Jimmy Chin is used to climbing some of the tallest peaks and addressing monumental crowds with confidence. But he was nervous to speak in front of his home town.
On Saturday the renowned climber and cinematographer told Jackson Hole High School graduates he had spent multiple sleepless nights trying to find a pearl of wisdom to impart.
Ultimately, Chin settled on three values: Take risks, embrace failure and lead with empathy.
He framed this moment in the students’ lives as a “beautiful, liberating and scary rite of passage.”
“Whatever that transition is for you, it is a moment of change, a milestone of you moving forward into the world,” Chin said, addressing not only seniors like his nephew Sasha but also their families, who are reconciling their own pride and fear as their proteges become protagonists.
Moments later, all 200 graduates would skip, dance and hobble their way across the podium, embracing Principal Scott Crisp with a bear hug or a high five before snatching their diploma and sauntering into the sunset.
“You may never see each other again, so take some time to watch every one,” school board Chairman Keith Gingery said.
Before everyone inevitably parted ways, seniors Mia Fishman and Eddie Owens did their best to remind everyone of their most embarrassing moments together. There was the time Hayden Jewison almost burned down the middle school microwaving his Lunchables pizza, or that time everyone started sharing a bootlegged version of “The Boss Baby” movie, leading to a districtwide ban on AirDrop.
“To think how quickly the time goes,” Owens said. “And how narrowly we avoided up to $250,000 in fines and up to 10 years in federal prison for copyright violations.”
The pair are familiar voices from the morning announcements, and they began their joint speech with an homage to that tradition.
“Since today is a Saturday, instead of it being an A, B, C, D, E, F or G day, we’ve decided that today is a W day. W to the seniors,” Owens said. “Sadly, today’s menu is not pizza rippers.”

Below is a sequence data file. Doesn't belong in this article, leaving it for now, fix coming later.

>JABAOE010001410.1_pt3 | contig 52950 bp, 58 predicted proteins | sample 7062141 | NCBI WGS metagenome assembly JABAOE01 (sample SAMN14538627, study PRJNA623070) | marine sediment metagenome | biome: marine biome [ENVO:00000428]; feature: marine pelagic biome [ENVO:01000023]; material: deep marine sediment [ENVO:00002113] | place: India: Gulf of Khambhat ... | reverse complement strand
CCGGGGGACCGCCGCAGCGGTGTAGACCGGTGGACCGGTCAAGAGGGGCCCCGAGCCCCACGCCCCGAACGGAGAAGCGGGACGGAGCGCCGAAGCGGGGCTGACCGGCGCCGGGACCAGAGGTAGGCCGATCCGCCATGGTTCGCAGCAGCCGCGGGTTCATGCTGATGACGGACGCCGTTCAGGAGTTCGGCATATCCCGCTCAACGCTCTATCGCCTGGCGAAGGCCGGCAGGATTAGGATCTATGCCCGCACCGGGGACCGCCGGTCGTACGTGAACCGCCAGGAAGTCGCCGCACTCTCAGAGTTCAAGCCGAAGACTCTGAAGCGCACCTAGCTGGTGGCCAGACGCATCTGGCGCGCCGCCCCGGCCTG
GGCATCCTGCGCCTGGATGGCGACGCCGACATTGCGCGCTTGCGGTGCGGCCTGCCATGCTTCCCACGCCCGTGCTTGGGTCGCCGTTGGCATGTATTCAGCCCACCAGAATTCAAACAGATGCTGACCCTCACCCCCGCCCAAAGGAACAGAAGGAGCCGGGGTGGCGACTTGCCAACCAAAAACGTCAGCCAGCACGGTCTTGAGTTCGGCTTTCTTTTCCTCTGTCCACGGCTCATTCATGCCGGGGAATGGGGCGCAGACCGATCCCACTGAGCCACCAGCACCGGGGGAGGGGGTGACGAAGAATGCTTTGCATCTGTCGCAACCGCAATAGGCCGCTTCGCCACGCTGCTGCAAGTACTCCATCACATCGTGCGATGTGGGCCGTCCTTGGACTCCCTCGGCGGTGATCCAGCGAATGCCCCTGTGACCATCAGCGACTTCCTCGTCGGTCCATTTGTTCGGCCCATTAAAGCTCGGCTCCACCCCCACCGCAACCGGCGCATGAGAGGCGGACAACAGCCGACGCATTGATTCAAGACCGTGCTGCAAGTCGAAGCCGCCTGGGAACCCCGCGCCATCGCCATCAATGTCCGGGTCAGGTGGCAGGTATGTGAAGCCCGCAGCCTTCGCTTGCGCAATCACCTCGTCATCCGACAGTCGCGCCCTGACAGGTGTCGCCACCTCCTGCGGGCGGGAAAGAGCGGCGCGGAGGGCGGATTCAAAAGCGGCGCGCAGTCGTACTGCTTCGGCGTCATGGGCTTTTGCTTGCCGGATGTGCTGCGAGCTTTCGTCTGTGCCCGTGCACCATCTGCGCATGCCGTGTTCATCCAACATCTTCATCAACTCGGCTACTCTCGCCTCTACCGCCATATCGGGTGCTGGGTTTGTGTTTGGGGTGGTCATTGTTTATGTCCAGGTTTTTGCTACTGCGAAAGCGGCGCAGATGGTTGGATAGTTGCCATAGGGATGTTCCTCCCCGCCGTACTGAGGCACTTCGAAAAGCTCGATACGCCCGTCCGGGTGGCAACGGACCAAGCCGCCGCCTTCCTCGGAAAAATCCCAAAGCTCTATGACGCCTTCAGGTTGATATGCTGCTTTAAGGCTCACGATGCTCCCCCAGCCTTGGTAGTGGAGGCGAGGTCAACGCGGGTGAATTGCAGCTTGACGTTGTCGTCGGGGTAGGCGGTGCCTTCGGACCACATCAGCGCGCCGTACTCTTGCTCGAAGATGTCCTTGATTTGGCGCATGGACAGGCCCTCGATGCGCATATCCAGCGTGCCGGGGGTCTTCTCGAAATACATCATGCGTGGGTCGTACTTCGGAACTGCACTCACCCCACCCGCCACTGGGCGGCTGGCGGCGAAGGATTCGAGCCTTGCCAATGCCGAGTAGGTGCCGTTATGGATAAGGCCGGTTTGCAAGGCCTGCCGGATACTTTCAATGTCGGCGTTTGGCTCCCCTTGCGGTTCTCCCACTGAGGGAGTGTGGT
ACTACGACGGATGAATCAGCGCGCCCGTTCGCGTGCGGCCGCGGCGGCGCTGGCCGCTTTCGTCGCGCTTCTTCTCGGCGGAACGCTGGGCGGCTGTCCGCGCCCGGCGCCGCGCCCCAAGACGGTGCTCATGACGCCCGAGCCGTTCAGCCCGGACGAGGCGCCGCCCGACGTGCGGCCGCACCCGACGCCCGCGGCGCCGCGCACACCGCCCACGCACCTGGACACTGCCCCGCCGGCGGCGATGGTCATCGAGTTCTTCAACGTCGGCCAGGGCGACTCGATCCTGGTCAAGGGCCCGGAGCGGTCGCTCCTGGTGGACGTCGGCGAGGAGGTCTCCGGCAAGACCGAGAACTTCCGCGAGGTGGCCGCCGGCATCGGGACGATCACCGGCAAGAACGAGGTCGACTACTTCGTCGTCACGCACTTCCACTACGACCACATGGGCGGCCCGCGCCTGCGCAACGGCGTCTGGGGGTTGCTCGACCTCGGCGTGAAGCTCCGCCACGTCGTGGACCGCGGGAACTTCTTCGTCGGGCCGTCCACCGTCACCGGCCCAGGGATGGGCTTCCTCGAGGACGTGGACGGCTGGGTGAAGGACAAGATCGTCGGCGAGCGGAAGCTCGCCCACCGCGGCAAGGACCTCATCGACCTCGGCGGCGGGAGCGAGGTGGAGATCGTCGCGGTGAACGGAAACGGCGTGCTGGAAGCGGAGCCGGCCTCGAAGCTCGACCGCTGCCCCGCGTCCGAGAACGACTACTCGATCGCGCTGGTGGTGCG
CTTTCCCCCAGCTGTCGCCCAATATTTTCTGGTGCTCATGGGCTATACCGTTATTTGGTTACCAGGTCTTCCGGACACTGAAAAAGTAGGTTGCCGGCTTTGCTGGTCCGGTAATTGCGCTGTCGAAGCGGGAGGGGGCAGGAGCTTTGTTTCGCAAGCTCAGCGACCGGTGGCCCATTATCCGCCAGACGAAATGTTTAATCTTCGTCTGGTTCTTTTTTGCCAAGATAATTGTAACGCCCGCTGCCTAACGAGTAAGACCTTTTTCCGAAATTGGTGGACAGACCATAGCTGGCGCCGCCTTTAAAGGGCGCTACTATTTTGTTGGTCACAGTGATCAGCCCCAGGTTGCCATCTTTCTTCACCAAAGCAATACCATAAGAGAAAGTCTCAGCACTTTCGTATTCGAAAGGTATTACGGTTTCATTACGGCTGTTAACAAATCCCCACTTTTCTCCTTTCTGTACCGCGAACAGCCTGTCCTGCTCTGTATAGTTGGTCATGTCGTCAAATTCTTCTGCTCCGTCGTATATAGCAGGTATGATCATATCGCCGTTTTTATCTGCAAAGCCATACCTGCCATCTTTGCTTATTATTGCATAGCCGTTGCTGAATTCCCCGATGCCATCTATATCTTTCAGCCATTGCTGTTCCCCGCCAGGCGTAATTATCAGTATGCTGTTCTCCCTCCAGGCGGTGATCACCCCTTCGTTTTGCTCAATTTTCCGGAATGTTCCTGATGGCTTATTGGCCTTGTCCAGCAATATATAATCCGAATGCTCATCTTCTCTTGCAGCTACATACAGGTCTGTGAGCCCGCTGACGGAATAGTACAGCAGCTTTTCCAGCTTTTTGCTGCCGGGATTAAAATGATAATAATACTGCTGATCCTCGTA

“We rarely follow the script for the announcements,” Fishman added. “Each morning had a spontaneous touch of who we are. ... And that’s what we encourage you all to do. Let yourself be perfectly spontaneous, adapt to your situations, embrace a little improv along the way.”
Owens ended with a quote by Master Oogway, the sage tortoise from “Kung Fu Panda”: “Yesterday is history. Tomorrow is a mystery. But today is a gift. That’s why they call it the present.”
Student body presidents Colin Reese and Jesica Tzompa Perez were also given the chance to address their class.
“It feels like just yesterday we were freshmen and our biggest concern was getting booed at the pep rally,” Tzompa Perez began.
The duo then spoke of how optimism and hope led them through challenges like COVID-19 that defined their high school experience.
“When I think back on my high school experience,I won’t think about COVID or existential despair,” Reese said. “I will think about the friends I made, the community I was a part of and the challenges we overcame.
“I have so much faith that you all will find your own meaningful way to make a mark on the world.”
The Saturday ceremony, framed by Broncs-colored balloons and a towering American flag suspended by two outstretched fire trucks, began with senior Eric Woodson’s rendition of the national anthem. Then Gingery called on all the Teton County School District No. 1 staff to stand and be recognized for all the support they gave the Class of 2022.
Science teacher Johnson Whippie was later recognized as the 2022 Outstanding Educator, an award nominated and voted on by students. Rocking an Indiana Jones look, Whippie tipped his hat to the graduates as they cheered him on.
Appearing in a genial staff video, the teachers gave one final farewell. Art teachers reminded the students to see their mistakes as opportunities, Whippie told them to “keep it real,” and principal Crisp gave the standard “Have a Great Summer.”
After a summer of work and adventure, the graduating Broncs are scattering across the country to colleges large and small. Some will remain in Jackson Hole and join the local workforce.
As Chin reminded the crowd, the path forward is not always clear. Often it is “fraught with doubt.”
But that discovery — a somewhat blind pursuit to find what you love — is where life gets its meaning, its serendipity and its hope.
“It always feels scary to pursue a dream: to figure out who you are and what you want to do,” Chin said. “And that’s OK. It’s all part of the journey.”